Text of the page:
The Library of Congress
Library of Congress
(LOC) is the research library that officially serves the United States
United States
Congress and is the de facto national library of the United States. It is the oldest federal cultural institution in the United States. The Library is housed in three buildings on Capitol Hill in Washington, D.C.; it also maintains the Packard Campus in Culpeper, Virginia, which houses the National Audio-Visual Conservation Center.[3] The Library of Congress
Library of Congress
claims to be the largest library in the world.[4][5] Its "collections are universal, not limited by subject, format, or national boundary, and include research materials from all parts of the world and in more than 450 languages
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Languages
Language
Language
is a system that consists of the development, acquisition, maintenance and use of complex systems of communication, particularly the human ability to do so; and a language is any specific example of such a system. The scientific study of language is called linguistics. Questions concerning the philosophy of language, such as whether words can represent experience, have been debated at least since Gorgias
Gorgias
and Plato
Plato
in ancient Greece. Thinkers such as Rousseau
Rousseau
have argued that language originated from emotions while others like Kant have held that it originated from rational and logical thought. 20th-century philosophers such as Wittgenstein argued that philosophy is really the study of language. Major figures in linguistics include Ferdinand de Saussure and Noam Chomsky. Estimates of the number of human languages in the world vary between 5,000 and 7,000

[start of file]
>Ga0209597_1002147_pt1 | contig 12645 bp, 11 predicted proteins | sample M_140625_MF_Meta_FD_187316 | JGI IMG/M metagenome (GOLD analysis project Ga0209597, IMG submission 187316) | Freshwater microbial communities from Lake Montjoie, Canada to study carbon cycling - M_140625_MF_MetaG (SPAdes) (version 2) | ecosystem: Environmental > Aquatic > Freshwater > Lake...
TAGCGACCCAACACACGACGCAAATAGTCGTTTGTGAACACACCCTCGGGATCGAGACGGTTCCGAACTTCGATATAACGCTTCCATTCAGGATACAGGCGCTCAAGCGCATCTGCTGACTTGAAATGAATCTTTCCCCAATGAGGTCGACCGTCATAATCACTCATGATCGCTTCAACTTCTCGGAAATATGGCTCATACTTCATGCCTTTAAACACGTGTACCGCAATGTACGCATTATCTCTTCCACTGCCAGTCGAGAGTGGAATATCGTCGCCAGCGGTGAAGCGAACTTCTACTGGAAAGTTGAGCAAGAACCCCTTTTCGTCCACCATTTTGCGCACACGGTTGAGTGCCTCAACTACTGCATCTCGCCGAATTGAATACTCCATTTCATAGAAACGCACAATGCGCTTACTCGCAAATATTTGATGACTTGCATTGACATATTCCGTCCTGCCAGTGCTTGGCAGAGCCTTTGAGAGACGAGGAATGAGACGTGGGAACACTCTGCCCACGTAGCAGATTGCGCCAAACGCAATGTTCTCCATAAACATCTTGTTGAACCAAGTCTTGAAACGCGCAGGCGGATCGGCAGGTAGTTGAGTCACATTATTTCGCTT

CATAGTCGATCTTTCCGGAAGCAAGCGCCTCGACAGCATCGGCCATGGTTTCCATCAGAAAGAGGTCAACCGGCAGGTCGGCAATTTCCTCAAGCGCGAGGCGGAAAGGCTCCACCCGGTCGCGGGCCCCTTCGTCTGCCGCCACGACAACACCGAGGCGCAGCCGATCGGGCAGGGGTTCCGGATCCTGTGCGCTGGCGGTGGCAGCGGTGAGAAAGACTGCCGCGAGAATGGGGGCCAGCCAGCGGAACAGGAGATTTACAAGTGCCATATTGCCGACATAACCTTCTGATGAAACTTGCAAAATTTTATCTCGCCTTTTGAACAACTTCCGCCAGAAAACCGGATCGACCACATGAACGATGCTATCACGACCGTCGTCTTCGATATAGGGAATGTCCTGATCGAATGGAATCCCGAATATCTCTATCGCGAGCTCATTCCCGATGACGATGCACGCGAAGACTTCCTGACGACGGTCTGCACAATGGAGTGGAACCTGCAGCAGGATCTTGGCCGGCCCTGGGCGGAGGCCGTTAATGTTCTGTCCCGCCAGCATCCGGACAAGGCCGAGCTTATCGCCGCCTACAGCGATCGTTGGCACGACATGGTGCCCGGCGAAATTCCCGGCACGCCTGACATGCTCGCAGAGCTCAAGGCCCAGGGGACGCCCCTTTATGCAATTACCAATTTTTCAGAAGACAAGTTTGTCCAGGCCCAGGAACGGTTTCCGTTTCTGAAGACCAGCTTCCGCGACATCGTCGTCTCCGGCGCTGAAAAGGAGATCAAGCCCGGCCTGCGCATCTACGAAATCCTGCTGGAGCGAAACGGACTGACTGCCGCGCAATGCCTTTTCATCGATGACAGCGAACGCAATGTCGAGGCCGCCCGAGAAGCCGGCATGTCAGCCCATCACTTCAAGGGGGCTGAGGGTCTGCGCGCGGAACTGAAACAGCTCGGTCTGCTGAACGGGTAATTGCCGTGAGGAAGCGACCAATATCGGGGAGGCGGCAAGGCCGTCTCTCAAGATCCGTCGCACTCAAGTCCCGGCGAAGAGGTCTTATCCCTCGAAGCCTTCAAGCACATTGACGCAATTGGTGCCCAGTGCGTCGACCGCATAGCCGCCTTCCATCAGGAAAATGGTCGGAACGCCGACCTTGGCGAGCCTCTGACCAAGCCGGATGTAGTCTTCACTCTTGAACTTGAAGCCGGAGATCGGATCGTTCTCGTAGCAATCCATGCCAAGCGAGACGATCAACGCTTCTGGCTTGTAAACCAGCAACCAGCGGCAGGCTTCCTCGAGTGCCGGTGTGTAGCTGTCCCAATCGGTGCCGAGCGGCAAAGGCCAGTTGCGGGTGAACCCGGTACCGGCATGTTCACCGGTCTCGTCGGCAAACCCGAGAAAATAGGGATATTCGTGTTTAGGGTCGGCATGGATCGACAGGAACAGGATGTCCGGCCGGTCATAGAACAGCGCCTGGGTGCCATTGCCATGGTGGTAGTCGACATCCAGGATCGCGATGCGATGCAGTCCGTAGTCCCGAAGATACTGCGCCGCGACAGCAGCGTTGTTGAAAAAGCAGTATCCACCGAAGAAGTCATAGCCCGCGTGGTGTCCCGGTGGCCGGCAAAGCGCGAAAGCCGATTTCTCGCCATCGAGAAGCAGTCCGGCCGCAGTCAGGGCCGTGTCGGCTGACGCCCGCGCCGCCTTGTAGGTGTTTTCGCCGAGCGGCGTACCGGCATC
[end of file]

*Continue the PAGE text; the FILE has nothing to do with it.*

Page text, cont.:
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Korean Languages
The Koreanic languages are a language family consisting of the modern Korean language together with extinct ancient relatives closer to it than to any other proposed links. The Jeju language of Jeju Island, considered by some as a dialect of modern Korean, is distinct enough to be considered a language in its own right by other authorities. Some consider that rather than being a language isolate, Korean forms a small language family, together with Jeju.Contents1 External relationships 2 Classification2.1 Ancient Koreanic languages 2.2 Modern Koreanic languages3 Members 4 See also 5 ReferencesExternal relationships[edit] Among extant languages, Korean is considered by most linguists to be a language isolate and by some as part of the widely rejected Altaic family or the disputed Dravido-Korean languages.[2] Alexander Vovin (2015)[3] notes that Koreanic shares some typological features with the four Paleosiberian language groups (e.g
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United States
Coordinates: 40°N 100°W / 40°N 100°W / 40; -100 United States
United States
of AmericaFlagGreat SealMotto:  "In God
God
We Trust"[1][fn 1]Other traditional mottos  "E pluribus unum" (Latin) (de facto) "Out of many, one" "Annuit cœptis" (Latin) "He h
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Karen Languages
The Karen /kəˈrɛn/[2] or Karenic languages are tonal languages spoken by some seven million Karen people. They are of unclear affiliation within the Sino-Tibetan languages.[3] The Karen languages are written using the Burmese script.[4] The three main branches are Sgaw, Pwo, and Pa'o. Karenni (also known as Kayah or Red Karen) and Kayan (also known as Padaung) are related to the Sgaw branch